Barbara Ehrenreich: Smile or Die

I just finished washing watching (!) the RSA Animate version of journalist and social critic Barbara Ehrenreich’s talk on the perils of positive thinking. It came out a year ago, but I found it as relevant now as then. We’re still not out of the economic crisis; positive psychology has continued to gain strength.

The ideological side of positive thinking, of how it morphs into suppression and denial, a happy face for everything, is what Ehrenreich discusses, encompanied by the delightful illustrations of Cognitive Media.

Is there something wrong with a society that tells us we can have what we want if only we focus hard enough, adopt a relentlessly positive outlook, and really, really hope for it? What kind of example does the plethora of self-help books and motivational speakers set in a practical world of markets, job losses and random, unpredictable events? Does our self-analysing, “think positive” therapeutic culture prevent us from approaching problems by banding together in a practical and efficient way? Can change in the world really be brought about by such an individualistic and self-directed approach?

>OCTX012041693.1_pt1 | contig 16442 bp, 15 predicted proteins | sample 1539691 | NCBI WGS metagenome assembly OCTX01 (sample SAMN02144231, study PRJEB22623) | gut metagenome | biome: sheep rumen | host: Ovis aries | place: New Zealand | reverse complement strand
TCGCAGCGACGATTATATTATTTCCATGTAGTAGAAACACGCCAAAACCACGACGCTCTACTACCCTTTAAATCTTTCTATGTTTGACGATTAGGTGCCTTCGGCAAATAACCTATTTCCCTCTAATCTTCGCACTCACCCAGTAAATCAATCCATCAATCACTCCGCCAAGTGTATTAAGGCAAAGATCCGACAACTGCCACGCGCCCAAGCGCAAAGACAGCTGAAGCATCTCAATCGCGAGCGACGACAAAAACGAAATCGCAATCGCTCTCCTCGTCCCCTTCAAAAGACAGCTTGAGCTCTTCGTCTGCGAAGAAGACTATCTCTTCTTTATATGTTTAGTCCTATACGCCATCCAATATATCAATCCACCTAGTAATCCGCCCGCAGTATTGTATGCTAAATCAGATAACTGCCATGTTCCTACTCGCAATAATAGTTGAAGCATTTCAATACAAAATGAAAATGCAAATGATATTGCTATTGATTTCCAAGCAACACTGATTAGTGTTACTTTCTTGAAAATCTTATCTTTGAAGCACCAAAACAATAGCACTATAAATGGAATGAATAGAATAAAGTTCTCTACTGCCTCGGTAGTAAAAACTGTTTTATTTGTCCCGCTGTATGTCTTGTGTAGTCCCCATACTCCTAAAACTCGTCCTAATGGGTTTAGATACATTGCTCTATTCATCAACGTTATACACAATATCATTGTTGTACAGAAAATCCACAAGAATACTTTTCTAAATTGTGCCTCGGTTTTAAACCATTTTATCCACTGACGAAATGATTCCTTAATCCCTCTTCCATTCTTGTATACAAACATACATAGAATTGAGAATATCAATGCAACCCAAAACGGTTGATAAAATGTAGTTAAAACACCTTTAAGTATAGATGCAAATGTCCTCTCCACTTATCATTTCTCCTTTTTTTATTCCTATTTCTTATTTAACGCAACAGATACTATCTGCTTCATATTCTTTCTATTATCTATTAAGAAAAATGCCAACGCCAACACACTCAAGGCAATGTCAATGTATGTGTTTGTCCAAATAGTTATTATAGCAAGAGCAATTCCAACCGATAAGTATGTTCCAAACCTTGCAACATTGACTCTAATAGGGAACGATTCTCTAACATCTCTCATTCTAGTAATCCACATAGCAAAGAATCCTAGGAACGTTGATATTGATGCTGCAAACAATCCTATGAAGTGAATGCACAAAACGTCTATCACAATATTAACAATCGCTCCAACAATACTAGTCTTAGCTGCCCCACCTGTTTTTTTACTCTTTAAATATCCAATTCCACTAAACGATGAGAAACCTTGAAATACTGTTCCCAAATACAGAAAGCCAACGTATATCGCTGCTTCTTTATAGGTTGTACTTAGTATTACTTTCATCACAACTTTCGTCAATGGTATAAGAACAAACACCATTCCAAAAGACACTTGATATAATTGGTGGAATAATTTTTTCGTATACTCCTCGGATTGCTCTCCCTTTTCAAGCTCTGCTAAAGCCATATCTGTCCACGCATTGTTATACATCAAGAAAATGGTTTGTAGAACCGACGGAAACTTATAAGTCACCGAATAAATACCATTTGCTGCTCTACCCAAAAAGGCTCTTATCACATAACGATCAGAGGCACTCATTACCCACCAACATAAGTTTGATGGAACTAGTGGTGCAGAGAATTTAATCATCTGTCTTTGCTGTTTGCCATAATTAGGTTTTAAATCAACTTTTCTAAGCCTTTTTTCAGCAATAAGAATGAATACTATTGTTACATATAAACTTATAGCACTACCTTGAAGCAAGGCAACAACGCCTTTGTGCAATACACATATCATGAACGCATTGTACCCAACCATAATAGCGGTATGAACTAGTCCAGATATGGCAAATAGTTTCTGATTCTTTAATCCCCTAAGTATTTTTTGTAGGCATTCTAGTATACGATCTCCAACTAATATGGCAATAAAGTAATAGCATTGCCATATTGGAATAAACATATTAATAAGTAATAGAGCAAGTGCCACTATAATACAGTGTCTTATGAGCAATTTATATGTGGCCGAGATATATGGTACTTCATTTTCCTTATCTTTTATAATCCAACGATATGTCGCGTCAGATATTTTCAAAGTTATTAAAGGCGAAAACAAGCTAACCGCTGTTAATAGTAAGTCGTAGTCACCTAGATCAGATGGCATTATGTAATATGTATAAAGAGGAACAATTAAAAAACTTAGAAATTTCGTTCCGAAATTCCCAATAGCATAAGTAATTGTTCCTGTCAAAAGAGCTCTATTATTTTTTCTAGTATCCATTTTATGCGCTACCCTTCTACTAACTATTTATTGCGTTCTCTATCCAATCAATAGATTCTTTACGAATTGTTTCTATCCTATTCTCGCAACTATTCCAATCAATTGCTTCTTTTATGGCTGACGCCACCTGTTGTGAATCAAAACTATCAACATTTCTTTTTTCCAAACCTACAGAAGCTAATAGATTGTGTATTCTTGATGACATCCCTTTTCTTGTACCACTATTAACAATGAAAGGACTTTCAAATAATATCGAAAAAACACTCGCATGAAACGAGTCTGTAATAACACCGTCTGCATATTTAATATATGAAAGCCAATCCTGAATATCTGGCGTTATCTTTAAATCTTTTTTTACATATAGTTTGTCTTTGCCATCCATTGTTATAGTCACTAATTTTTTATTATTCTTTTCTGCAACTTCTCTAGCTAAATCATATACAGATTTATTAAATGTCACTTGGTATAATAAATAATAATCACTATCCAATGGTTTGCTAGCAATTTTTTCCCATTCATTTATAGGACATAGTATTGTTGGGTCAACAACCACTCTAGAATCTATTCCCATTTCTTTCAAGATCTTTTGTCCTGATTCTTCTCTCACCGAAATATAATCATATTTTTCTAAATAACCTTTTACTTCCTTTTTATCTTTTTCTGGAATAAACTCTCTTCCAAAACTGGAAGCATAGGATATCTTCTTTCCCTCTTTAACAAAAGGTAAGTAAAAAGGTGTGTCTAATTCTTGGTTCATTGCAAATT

You can see the original talk by Ehrenreich here, which presents a longer version of the same talk, including a discussion of breast cancer and the pink ribbon culture. And of course you can find many more delightful things over at the Royal Society for the Encouragement of Arts, Manufactures, and Commerce.

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